Thursday, September 18, 2014

Art thou but a dagger of the mind?

Here's a decent Atlantic article on the Scottish referendum. There are lots of blurred interests at work here. But a common interpretation of the Scottish independence campaign paints it as a populist revolt against, not only the conservative Cameron government, but the crushing caste system of global finance capitalism and the impotence of the current political framework to do anything about it.
In the 1990s, Tony Blair’s “New Labour” turn—which included sidelining unions and embracing private enterprise (and invading Iraq)—alienated left-leaning Scots. Today, the Yes Scotland side attracts many a fallen Labourite (though the Labour Party officially backs the ‘no’ vote). A recent Guardian/ICM poll shows that 42 percent of Scots who voted Labour in the last general election will vote ‘yes’ on Thursday.

This figure reflects a conversation I had over and over again in Glasgow this summer, while reporting on the independence campaign. “I voted Labour most of my life, but I don’t believe the Labour Party is a socialist party anymore,” a retiree named Andy Callahan told me. Saffron Dickson, a 16-year-old ‘Yes’ campaigner, said, simply: “Labour broke my dad’s heart.”

However fanciful the ‘Yes’ side’s economic vision might be (and the ‘No’ team has spent two years arguing that what ‘Yes’ says ain’t so), the cause of independence has undeniably appealed to the working class. This referendum is not a proxy class war—but class is an important indicator of Yes/No allegiance. In general, the poorer the Scot, the more likely she is to vote ‘yes.’ The Economic and Social Research Council found that 46 percent of low-income Scots support independence, compared with 27 percent of high-earners. It’s no secret that the Highlands high rollers are largely voting ‘No.’ “The buggers are out to get us!” one “pre-eminent” duke told the Tatler, referring to ‘Yes’ campaigners. Mark Diffley, director of Ipsos MORI Scotland, has described the relative wealth of a voting district as “the variable that really explains what’s going on.”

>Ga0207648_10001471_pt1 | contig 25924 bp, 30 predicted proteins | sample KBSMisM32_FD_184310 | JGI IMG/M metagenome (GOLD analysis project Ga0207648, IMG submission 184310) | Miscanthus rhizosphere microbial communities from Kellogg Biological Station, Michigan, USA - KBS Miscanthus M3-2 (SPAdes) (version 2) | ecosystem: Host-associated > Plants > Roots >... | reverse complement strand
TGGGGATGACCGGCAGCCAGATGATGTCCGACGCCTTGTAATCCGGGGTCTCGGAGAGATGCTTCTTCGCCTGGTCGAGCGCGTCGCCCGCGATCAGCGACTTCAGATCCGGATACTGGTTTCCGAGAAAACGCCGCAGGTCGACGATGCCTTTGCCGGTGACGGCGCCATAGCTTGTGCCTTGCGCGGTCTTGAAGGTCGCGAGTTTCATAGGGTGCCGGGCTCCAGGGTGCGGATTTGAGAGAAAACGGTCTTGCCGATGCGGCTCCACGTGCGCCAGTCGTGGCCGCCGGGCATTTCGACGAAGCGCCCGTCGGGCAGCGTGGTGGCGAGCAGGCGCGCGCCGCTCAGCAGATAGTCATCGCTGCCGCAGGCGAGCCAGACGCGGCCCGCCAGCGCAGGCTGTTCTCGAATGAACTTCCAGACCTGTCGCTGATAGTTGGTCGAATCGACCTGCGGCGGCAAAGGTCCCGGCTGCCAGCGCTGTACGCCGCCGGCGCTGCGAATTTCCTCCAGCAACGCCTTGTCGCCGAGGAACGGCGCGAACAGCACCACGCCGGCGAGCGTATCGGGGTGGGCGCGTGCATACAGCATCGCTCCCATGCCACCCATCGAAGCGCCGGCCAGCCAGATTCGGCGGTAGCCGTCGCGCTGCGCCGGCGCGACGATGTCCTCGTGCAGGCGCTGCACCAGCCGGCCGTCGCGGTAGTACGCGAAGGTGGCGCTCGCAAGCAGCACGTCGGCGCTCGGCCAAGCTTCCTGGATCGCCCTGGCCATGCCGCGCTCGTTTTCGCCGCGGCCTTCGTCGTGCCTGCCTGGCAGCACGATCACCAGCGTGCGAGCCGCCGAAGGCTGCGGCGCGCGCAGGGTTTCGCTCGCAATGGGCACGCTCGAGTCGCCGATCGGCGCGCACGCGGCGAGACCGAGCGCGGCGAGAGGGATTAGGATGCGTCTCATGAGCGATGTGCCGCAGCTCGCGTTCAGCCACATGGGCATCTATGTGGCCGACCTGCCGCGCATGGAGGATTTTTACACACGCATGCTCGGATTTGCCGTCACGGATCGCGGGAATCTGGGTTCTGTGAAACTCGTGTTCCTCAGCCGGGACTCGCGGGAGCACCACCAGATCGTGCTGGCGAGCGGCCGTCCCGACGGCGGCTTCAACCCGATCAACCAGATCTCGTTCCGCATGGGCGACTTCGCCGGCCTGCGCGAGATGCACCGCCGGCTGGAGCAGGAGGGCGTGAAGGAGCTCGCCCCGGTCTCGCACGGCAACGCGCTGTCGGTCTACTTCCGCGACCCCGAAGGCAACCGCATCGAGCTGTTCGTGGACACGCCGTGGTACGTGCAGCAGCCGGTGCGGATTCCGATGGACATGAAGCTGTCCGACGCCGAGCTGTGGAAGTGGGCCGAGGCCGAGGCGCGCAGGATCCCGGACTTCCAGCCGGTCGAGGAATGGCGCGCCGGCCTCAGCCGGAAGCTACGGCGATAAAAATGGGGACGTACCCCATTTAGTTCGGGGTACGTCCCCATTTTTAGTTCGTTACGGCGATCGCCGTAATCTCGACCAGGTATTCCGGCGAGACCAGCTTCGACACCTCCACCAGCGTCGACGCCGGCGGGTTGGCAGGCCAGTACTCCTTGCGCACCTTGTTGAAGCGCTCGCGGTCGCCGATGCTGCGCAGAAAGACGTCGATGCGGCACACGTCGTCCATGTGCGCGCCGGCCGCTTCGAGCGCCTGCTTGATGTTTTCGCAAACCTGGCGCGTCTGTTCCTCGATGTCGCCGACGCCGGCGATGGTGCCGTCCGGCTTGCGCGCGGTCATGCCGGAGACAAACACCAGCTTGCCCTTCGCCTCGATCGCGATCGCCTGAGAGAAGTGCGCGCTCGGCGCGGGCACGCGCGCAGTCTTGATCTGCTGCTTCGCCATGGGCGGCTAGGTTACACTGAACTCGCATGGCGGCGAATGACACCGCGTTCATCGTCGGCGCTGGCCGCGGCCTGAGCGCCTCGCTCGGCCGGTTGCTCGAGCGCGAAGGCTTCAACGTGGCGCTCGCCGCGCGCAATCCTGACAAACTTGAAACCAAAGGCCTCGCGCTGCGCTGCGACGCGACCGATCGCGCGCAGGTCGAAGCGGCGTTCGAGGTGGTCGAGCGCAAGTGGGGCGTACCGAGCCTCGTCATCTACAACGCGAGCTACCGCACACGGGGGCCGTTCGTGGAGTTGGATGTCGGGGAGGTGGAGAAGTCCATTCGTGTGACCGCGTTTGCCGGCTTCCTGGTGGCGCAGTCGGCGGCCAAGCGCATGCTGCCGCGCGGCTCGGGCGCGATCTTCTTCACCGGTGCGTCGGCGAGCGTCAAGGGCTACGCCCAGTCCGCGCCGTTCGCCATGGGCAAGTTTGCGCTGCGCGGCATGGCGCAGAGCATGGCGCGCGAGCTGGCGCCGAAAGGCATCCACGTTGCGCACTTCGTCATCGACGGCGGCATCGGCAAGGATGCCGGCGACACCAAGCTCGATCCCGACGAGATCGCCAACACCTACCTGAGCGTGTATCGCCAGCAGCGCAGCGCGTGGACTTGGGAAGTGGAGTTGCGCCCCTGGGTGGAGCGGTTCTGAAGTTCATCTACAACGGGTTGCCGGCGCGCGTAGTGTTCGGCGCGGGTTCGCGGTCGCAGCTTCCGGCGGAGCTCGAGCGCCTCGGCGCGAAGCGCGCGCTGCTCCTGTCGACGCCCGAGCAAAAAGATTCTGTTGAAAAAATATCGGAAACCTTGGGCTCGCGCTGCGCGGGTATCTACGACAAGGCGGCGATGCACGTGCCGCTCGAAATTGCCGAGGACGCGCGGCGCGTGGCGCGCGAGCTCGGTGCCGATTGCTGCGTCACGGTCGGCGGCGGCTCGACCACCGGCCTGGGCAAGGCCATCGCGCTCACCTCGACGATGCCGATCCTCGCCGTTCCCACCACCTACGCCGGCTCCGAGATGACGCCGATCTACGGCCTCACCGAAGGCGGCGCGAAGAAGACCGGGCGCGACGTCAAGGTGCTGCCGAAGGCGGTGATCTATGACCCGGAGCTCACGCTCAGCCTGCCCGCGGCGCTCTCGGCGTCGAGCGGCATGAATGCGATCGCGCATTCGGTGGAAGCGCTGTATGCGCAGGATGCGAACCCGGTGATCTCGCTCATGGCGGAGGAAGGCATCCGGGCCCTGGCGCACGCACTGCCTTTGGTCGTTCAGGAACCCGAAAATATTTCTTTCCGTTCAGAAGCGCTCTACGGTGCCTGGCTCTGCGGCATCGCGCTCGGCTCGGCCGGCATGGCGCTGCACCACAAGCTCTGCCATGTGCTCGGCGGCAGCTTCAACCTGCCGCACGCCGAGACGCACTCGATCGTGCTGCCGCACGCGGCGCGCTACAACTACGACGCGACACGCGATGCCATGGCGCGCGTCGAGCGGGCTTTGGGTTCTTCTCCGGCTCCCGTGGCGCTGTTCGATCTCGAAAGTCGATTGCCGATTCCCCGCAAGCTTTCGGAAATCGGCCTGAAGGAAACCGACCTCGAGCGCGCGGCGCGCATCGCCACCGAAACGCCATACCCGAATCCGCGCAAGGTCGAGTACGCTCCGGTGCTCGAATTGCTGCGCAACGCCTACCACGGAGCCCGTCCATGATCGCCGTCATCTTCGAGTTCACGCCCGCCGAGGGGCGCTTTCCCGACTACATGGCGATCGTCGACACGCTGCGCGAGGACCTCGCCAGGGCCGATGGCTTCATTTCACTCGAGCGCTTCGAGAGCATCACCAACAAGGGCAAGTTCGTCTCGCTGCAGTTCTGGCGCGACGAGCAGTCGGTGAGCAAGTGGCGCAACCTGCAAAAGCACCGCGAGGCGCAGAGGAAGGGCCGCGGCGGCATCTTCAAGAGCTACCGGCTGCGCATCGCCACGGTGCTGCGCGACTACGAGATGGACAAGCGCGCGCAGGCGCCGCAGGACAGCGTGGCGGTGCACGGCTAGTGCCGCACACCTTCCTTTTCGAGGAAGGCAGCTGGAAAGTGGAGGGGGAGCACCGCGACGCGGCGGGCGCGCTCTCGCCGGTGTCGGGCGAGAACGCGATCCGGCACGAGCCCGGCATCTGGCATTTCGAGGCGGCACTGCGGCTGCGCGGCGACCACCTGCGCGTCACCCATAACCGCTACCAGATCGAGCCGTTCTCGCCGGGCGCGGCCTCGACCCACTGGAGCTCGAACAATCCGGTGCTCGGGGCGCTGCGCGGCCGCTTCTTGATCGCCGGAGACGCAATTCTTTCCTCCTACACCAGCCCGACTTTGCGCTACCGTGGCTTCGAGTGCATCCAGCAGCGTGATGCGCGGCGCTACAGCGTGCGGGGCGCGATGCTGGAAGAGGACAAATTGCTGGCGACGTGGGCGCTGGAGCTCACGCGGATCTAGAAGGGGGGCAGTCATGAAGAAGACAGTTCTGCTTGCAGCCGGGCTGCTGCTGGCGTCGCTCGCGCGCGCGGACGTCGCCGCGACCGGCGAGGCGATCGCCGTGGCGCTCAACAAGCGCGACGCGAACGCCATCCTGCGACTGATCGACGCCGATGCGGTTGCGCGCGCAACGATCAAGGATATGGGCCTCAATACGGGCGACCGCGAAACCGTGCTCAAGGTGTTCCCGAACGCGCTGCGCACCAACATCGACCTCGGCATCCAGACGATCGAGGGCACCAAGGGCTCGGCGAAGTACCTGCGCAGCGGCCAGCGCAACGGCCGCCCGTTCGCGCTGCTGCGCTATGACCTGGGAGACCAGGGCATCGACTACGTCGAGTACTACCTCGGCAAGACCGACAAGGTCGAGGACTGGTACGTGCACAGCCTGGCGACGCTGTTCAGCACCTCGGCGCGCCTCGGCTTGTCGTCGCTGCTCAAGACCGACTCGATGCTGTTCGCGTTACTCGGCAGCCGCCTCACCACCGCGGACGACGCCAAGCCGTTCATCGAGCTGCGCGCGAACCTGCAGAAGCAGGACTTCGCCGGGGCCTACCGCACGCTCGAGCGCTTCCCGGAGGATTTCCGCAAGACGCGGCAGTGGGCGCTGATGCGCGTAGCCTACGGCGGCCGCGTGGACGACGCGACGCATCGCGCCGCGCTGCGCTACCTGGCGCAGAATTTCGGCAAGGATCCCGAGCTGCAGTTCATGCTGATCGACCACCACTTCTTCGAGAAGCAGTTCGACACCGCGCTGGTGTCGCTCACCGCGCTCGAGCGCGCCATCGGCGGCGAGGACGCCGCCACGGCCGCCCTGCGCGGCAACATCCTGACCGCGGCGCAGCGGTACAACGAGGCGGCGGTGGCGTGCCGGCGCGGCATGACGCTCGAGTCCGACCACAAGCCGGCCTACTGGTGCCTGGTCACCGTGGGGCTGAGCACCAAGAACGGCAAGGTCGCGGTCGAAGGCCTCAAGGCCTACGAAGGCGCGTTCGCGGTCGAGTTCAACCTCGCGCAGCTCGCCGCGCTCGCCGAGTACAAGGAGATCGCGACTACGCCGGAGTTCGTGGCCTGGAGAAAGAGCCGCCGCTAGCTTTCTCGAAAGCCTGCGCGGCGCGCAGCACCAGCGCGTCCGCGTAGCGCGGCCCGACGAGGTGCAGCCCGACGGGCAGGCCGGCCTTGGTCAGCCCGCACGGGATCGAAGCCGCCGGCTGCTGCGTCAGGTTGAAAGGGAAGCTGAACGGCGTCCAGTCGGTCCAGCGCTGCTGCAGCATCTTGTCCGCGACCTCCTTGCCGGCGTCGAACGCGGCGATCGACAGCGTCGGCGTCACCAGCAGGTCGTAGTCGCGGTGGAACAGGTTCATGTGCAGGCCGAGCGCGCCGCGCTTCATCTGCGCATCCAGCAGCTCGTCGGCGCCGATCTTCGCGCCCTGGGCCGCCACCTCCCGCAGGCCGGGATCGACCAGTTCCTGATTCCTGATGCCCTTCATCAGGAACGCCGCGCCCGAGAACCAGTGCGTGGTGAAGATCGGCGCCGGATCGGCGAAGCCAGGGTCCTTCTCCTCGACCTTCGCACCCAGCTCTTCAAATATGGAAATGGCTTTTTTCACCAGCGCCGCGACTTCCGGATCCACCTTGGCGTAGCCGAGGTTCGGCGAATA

The Yes Scotland campaign argues that the Scots and English are inherently the same, but have alas gone their separate ways. Scots maintain free university tuition, free personal and nursing care for the elderly, and a wholly public healthcare system. The English “cosset bankers or project [their] might around the world with nuclear missiles and foreign wars.” ‘Yes’s underlying conceit is that it’s England that has changed—and Scotland that has stayed true to Britain and Britishness.

This should be a familiar gripe to American liberals and/or working class persons. What remains of the social welfare state is crumbling.  Both political parties are thoroughly corrupted by Wall Street.  What recourse do we have, then?  In Louisiana, like Scotland an oil-rich region embroiled in frequent disputes with the national government over the spoils of those riches, we've flirted with a similar secessionist cri de couer.  You can only complain about a system that perpetually crushes you for so long before destroying the system itself becomes a viable option.

This is what's motivating the Scots
What distinguishes the current moment is that discontent with the way things have been going is so high as to test many people's tolerance for the governing institutions as they currently exist.

The details are, of course, different in each country.

In the case of Britain, a Labor government led by a Scottish prime minister (Gordon Brown) and his Scottish finance minister (Alistair Darling) supported the financialization of the British economy, with the rise of global mega-banks in an increasingly cosmopolitan London as the center of the economic strategy.

Then, in 2008, the banks nearly collapsed and were bailed out, and the British economy hasn’t been the same. Their failures ushered in a conservative government in 2010 that is even less aligned with the Scots’ preferred policies, bringing an age of austerity when the Scots would prefer to widen the social safety net.

So it's easy to sympathize.  On the other hand, it's easy to worry. Apart from just the intervening financial chaos, the long term result of the divorce would likely be a poorer Scotland and an even more conservative rump UK. It's difficult to understand how anyone is better off in such a situation. 

Independence may be romantically appealing.  It's a catharsis for people who feel like they're going to remain underfoot anyway so they might as well break the whole edifice apart.  But the prospects of building a better nation from a third of the ashes of the one you've destroyed are not good.  Seems like a dismal set of choices to me. Either way, people are going to suffer.

The bad news is this is all nihilism.  The worse news is the nihilism might be rooted in reality.  

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